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Solar

Filed under: — stefan @ 4 May 2010

The new novel Solar by Ian McEwan, Britain’s “national author” (as many call him) tackles the issue of climate change. I should perhaps start my review with a disclosure: I’m a long-standing fan of McEwan and have read all of his novels, and I am also mentioned in the acknowledgements of Solar. I met McEwan in Potsdam and we had some correspondence while he wrote his novel. Our recent book The Climate Crisis quotes a page of McEwan as its Epilogue. And of course I’m not a literature critic but a scientist. So don’t expect a detached professional review.

In interviews McEwan describes his difficulties in approaching the topic of climate change: “I couldn’t quite see how a novel would work without falling flat with moral intent.”

One solution is that he makes his protagonist who tries to “save the world”, the Nobel laureate physicist Michael Beard, thoroughly pathetic and unlikeable. (Actually quite unlike any scientist I know, but certainly less boring than us at Realclimate.) The only redeeming feature of Beard is his sarcastic humor. When his business partner is worried that claims of global warming having stopped will ruin their grand solar energy scheme, Beard (after expertly refuting the “no warming since 1998″ myth) retorts:

Here’s the good news. The UN estimates that already a third of a million people a year are dying from climate change. Even as we speak, the inhabitants of the island of Carteret in the South Pacific are being evacuated because the oceans are warming and expanding and rising. Malarial mosquitoes are advancing northwards across Europe… Toby, listen. It’s a catastrophe. Relax!

This is McEwan’s funniest book. The humour in it is another way around the moral gravity of the subject. In an interview he said:

The thing that would have killed the book for me, I’m sure, is if I’d taken up any sort of moral position, I needed a get-out clause. And the get-out clause is, this is an investigation of human nature, with some of the latitude thrown in by comedy.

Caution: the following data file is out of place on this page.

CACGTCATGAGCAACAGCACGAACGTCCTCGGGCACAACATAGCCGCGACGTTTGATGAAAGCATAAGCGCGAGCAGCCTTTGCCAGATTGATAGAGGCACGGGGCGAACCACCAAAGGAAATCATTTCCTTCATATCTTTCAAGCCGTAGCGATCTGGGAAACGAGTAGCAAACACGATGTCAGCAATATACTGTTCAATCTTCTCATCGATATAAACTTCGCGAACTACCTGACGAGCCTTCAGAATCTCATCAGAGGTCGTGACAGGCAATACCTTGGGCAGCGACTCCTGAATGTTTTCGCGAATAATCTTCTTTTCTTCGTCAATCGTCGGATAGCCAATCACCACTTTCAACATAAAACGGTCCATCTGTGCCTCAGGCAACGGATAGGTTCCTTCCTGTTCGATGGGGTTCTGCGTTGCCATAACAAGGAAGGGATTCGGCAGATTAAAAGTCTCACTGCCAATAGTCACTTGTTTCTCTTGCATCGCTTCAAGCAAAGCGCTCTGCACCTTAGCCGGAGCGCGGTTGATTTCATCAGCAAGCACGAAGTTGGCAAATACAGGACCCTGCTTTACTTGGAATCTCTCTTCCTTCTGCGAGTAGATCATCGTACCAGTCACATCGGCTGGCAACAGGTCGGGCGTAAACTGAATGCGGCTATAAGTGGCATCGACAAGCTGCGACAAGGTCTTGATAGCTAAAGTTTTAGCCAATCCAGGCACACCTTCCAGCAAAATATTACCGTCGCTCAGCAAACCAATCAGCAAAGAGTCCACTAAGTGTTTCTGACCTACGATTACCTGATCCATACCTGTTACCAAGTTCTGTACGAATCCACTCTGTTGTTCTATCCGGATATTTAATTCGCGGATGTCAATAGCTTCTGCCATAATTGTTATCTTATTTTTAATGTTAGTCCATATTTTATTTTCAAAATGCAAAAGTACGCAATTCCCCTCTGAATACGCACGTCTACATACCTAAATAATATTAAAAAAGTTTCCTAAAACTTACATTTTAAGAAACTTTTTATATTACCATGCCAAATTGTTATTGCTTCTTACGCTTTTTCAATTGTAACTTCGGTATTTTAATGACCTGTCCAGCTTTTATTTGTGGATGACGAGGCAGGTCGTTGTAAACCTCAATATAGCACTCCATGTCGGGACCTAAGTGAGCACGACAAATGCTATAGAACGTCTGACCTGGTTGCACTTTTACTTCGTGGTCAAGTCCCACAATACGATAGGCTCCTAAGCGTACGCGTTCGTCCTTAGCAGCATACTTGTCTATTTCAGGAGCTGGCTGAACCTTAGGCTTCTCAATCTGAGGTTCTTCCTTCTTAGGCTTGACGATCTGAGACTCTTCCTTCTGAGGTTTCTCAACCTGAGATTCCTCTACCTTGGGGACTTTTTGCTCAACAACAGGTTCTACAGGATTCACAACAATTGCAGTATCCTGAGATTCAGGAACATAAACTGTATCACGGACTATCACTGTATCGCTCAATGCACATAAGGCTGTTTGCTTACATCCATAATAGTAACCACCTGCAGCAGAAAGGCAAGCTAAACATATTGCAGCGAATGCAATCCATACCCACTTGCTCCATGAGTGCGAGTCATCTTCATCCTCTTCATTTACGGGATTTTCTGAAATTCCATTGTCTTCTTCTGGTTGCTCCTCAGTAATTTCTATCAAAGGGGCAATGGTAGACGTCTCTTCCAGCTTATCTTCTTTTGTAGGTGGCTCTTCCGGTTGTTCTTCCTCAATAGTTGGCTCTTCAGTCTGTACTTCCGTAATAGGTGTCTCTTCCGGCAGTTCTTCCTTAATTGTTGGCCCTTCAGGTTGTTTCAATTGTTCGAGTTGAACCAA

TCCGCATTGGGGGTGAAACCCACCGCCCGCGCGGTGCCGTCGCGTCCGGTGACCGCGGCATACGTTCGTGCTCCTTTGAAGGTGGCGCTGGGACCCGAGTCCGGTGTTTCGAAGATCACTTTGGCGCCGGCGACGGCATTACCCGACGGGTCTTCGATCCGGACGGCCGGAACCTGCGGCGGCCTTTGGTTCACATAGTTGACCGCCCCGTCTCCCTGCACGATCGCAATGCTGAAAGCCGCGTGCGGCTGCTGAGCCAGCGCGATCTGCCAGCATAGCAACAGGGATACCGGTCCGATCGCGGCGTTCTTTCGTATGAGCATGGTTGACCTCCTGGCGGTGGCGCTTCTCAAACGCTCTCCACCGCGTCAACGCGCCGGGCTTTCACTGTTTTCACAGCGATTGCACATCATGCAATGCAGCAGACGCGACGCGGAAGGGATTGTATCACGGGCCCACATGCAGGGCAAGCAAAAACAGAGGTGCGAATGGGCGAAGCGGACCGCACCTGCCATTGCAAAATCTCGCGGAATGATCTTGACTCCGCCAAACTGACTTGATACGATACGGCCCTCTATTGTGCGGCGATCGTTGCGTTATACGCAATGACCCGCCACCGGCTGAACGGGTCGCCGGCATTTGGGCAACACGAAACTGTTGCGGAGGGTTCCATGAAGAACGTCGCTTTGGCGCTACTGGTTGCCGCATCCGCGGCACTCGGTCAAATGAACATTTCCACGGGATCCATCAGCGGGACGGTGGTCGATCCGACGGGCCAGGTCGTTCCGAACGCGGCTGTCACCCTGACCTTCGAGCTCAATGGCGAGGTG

Half-way through the novel Beard gives a riveting speech on climate change to an auditorium full of pension-fund managers (representing 400 billion dollars of investments) – a speech that I’d be almost tempted to steal and use verbatim myself at some occasion. But what could have been tedious – a whole lecture embedded in a novel – is turned into a hilarious scene where Beard is engaged in a losing battle with his bowels, trying to continue speaking while swallowing down “a fishy reflux rising from his gorge, like salted anchovies, with a dash of bile”.

McEwan showing off that he can write such a speech better than a scientist is reminiscent of his novel Enduring Love, to which he appended an entire scientific paper about a psychological disorder (De Clerambault’s Syndrome) that allegedly inspired the book. Later he admitted this “paper” was part of the fiction. He’d even submitted it to a journal, but one of the reviewers smelled a rat.

McEwan’s deep (and often playful) affinity to science is one of the hallmarks of his writing and of course one reason why I like his novels. The other is his stunning power of observation; he seems to be reading people’s minds, cutting right through their delusions to get to the deeper truths. In that, his analytic work as a writer resembles that of a scientist.

McEwan is a forceful rationalist and well-versed in science culture, and his witty observations on that are a big part of the fun of his books. In Solar, for example, he pokes some hilarious fun at the social constructivists. Beard chairs a government committee to bring more women into physics, and a social scientist on his committee introduces herself with a speech on how a particular gene is not discovered by scientists, but is rather a social construct.